In addition, the county awarded a $1.4 million contract two months ago to a Napa-based nonprofit, On the Move, to provide financial assistance to families daunted by the virus. The organization, through its Santa Rosa project La Plaza, so far has given about $600,000 in emergency financial assistance to 399 local families. The average family distribution has been $1,700, and demand remains strong.
Meanwhile, Undocufund, a local nonprofit formed three years ago to assist undocumented immigrants hurt by the Tubbs fire, has provided nearly $5 million to more than 5,000 local families, said Omar Medina, the group’s coordinator and a Santa Rosa City Schools board member.
But Irma Garcia, a member of North Bay Organizing Project’s immigrant defense task force, said these public and private efforts, while noble, are only “one-time” grants that do not sufficiently address the mounting financial toll on Latinos and other immigrants who have shouldered the brunt of the pandemic.
County officials need to provide more money to struggling immigrants, better ensure their safety as part of the county’s essential service workforce, streamline virus testing and improve follow-up to those who contract COVID-19.
During the press briefing — organized by the Graton Day Labor Center, North Bay Organizing Project, Health Professionals for Equality and Community Empowerment and ALMAS — a female undocumented worker who identified herself as Lourdes said her family lives in a house with another family. Seven of nine people in the household caught the virus. Making matters worse, her husband lost his job in October.
Employers often “discriminate” against her and other family members because of their previous COVID-19 diagnosis, Lourdes said.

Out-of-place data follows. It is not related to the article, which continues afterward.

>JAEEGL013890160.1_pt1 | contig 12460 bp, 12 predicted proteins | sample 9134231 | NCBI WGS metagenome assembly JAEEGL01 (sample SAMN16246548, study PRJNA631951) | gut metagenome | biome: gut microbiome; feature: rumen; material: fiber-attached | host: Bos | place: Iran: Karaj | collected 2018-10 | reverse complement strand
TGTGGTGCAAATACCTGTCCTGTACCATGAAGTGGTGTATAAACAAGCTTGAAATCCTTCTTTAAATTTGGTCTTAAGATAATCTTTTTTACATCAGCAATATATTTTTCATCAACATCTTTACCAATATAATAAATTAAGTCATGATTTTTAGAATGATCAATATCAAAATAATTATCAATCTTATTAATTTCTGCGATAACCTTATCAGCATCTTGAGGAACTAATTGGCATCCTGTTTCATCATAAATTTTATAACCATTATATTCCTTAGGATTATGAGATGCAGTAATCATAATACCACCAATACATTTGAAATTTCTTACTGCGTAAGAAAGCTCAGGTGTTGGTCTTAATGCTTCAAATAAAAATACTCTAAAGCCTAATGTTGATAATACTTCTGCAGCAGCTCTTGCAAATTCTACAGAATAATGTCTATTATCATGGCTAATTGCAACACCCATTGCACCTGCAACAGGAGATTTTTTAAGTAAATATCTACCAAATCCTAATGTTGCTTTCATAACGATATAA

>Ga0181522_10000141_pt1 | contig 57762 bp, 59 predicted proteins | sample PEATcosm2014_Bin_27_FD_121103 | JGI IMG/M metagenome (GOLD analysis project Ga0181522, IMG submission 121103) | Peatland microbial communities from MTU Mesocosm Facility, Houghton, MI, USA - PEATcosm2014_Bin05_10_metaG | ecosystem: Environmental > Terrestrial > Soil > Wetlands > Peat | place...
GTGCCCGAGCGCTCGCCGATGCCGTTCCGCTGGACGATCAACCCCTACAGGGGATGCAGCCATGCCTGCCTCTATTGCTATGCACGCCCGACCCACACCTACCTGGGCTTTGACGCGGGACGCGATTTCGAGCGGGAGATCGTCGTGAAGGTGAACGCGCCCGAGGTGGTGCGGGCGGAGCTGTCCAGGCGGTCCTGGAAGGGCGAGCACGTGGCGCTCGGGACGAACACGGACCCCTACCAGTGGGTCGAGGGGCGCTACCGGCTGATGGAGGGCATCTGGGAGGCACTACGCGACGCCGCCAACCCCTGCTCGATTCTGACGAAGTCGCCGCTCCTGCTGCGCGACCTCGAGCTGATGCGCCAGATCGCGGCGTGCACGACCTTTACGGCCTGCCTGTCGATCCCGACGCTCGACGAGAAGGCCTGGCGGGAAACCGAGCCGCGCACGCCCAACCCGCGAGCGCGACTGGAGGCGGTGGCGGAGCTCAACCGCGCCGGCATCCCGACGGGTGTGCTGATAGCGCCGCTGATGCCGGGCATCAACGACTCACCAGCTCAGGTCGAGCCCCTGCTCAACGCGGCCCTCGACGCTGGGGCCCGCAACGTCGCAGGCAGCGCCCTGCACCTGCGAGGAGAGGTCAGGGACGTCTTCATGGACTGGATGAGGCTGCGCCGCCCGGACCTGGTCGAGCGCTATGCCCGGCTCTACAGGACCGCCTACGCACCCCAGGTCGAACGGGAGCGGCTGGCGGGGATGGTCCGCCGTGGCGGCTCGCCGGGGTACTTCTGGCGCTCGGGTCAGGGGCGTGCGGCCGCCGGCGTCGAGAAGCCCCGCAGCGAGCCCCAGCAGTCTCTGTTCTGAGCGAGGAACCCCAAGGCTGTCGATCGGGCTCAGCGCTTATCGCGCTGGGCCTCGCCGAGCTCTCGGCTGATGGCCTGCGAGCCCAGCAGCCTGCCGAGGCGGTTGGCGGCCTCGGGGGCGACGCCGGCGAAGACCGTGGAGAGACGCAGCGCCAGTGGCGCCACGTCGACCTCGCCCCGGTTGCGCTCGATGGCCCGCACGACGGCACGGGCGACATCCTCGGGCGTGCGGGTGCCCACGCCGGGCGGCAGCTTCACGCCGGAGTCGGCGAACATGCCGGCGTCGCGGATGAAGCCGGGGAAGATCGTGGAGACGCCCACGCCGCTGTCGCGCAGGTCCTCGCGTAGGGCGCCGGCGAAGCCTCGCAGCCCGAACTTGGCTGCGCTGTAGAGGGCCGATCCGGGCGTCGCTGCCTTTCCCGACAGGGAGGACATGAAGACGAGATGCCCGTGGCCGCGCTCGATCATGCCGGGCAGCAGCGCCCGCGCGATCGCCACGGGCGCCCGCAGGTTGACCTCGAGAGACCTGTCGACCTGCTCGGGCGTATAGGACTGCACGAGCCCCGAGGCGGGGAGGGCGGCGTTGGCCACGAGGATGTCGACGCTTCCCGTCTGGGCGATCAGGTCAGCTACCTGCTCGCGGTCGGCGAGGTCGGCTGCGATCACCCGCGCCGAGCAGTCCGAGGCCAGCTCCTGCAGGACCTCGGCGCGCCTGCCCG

“My cousin and I were able to find a housecleaning job, but when the employer found out that we had COVID, the employer acted as though they’re afraid of us,” she said. “We are desperate because there is no work and no government assistance.”
Vicky, a Healdsburg restaurant worker whose family shares a home with another family, said her former employer also refused to take her back after she and others in her household contracted the coronavirus. She’s now working three days a week cleaning houses.
“I have to pay my rent, $1,000 (a month) … but I’m in a state of desperation and I don’t know what to do,” she said.
Paul Gullixson, the county’s chief spokesman who listened to the press briefing, said county officials are in contact with local immigrant rights groups to figure out ways to better connect members of the immigrant community with programs providing assistance.
“We feel for them and their situation and the county has created programs that are really trying to address those needs with financial assistance, both while they have to isolate, for COVID-positive individuals, but also for rental assistance,” Gullixson said.
November 25, 2020